- The Washington Times - Wednesday, September 18, 2013

Washington is once again hurtling toward a budget crisis, but you couldn’t tell from the travel itineraries of members of Congress.

Take, for instance, Sen. Heidi Heitkamp, North Dakota Democrat, who last month escaped the normally sweltering August in the nation’s capital by darting off to western Canada.

The Canadian government picked up the tab so that Ms. Heitkamp could take what she called an “essential” trip to tour various energy sites in Alberta to talk about issues like oil sands and the TransCanada pipeline (Correction: An earlier version of this story incorrectly reported that the trip had been funded by American taxpayers based on information provided by Sen. Heitkamp’s office.)

She was among dozens of lawmakers who used the traditional summer recess in Congress to travel the far reaches of the globe on someone else’s dime.

Some charged their trips to the government as official business related to their committee assignments. Others, like Rep. Frank D. Lucas, Oklahoma Republican, and Rep. John B. Larson, Connecticut Democrat, let special interests pay their way in the name of fact-finding.

Mr. Lucas, Mr. Larson and other lawmakers traveled to Ireland as guests of the Ripon Society and the Franklin Center for Global Policy Exchange, two think tanks.

The lawmakers reported that they met with Irish officials to discuss policy, but also took in some of the best of the Emerald Isle’s tourism sites — the Guinness Storehouse, Leinster House, the Irish Parliament, Dublin Castle, Powerscourt Gardens, Newman House and Christ Church Cathedral.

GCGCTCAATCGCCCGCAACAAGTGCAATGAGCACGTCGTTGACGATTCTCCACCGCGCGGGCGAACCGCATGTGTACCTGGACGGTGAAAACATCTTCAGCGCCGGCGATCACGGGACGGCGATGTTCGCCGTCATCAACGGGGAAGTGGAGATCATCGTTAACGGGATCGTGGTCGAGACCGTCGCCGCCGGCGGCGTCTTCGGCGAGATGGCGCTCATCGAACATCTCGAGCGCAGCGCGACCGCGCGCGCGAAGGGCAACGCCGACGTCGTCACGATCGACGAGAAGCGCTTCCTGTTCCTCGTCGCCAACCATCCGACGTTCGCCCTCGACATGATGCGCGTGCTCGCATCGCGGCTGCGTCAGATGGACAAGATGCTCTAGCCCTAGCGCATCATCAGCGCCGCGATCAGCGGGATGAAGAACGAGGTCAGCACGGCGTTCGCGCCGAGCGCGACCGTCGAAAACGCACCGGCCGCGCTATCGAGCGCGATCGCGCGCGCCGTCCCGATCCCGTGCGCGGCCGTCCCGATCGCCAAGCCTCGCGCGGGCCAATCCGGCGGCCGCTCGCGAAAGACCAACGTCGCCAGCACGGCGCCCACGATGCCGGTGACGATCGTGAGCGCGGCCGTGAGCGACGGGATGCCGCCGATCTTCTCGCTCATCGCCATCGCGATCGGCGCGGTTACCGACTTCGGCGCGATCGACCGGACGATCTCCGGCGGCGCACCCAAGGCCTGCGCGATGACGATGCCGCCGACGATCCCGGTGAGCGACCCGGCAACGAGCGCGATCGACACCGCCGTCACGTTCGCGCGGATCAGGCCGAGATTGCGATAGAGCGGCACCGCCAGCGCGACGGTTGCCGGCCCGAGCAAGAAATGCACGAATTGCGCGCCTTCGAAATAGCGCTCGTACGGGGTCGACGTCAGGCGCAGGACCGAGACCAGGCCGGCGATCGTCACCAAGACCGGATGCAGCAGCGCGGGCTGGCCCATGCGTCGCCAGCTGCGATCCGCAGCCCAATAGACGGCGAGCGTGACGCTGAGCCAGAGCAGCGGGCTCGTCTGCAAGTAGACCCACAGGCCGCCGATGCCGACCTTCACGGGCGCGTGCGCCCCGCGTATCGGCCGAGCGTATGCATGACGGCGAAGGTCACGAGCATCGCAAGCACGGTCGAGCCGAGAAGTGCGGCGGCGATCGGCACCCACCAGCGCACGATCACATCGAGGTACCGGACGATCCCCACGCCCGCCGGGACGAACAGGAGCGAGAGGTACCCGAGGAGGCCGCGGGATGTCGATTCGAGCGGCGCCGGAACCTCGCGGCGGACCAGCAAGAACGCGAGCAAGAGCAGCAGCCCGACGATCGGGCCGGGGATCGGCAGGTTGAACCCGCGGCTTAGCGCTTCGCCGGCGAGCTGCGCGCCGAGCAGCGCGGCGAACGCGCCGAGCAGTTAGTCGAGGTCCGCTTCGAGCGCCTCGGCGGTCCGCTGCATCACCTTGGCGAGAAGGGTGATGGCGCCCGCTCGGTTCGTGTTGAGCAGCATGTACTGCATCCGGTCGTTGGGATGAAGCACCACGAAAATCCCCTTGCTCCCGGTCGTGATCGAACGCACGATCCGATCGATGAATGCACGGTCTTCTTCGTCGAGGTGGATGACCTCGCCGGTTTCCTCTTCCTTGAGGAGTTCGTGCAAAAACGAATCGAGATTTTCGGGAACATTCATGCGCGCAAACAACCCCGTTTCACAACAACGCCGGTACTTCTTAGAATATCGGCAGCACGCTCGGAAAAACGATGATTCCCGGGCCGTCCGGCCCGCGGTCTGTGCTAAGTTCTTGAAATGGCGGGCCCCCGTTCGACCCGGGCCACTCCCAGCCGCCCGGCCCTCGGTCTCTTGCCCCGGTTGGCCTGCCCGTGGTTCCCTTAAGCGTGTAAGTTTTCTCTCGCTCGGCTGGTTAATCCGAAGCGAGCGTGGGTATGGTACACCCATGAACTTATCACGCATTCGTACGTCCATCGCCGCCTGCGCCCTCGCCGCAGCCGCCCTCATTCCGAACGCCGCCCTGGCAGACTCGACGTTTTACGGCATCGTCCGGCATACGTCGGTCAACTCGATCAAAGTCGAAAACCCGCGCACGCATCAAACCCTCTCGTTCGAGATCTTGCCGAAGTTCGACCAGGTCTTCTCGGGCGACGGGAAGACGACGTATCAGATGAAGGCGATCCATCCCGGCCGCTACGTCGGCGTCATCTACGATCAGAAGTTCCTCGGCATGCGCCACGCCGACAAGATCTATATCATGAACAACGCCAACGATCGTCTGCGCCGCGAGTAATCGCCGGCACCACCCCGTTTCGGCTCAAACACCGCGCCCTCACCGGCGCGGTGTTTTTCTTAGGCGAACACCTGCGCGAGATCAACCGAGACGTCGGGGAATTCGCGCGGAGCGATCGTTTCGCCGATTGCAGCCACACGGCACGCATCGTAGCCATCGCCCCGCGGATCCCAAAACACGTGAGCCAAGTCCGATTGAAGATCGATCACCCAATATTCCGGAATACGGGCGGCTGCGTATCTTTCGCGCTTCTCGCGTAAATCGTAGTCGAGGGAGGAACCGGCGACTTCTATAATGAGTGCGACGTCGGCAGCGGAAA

Such trips catch the eye of ethics watchers such as Kent Cooper, who for a quarter-century ran the Federal Election Commission’s disclosure office.

“This type of free trip not only covers the members’ expenses but provides a rare opportunity for the sponsor to cover the costs of a spouse or family member,” Mr. Cooper wrote recently in his Political MoneyLine blog highlighting the Ireland trip. “For members who are not home that much, the free trip is a great payback to the spouse. The spouse or family member has plenty of time for sightseeing and enjoying the foreign city.”

The disclosure forms show the private organizations shelled out $15,310 for Mr. Larson and his son and $8,875 for Mr. Lucas and his wife. At least two dozen lawmakers also were invited to the event, though not all have filed their disclosure reports.

Shrugging off the sequester

No matter who is paying the tab, there’s little evidence that lawmakers have tamed their travel itineraries in the face of the sequester budget cuts that took effect in March, or facing the very real possibility that the government is headed toward a shutdown at month’s end over the failure to reach a budget deal.

In fact, privately funded trips appear to be on track to grow this year over their 2011 high-water mark. LegiStorm, a database that compiles data on Congress, estimates that lawmakers went on $5.9 million worth of privately funded trips in 2011, and so far in 2013 have taken trips valued at $5.2 million — with most of the August trips still to be reported.

Taxpayer-funded trips are tracking their historical norms, according to a Washington Times analysis of the first nine months of travel records.

In 2011, the House of Representatives spent $3.1 million on official travel overseas. In the first nine months of 2012, House members spent $3.7 million. So far in 2013, members have spent $2.6 million, though that number is expected to rise as more travel reports are filed from the summer recess.

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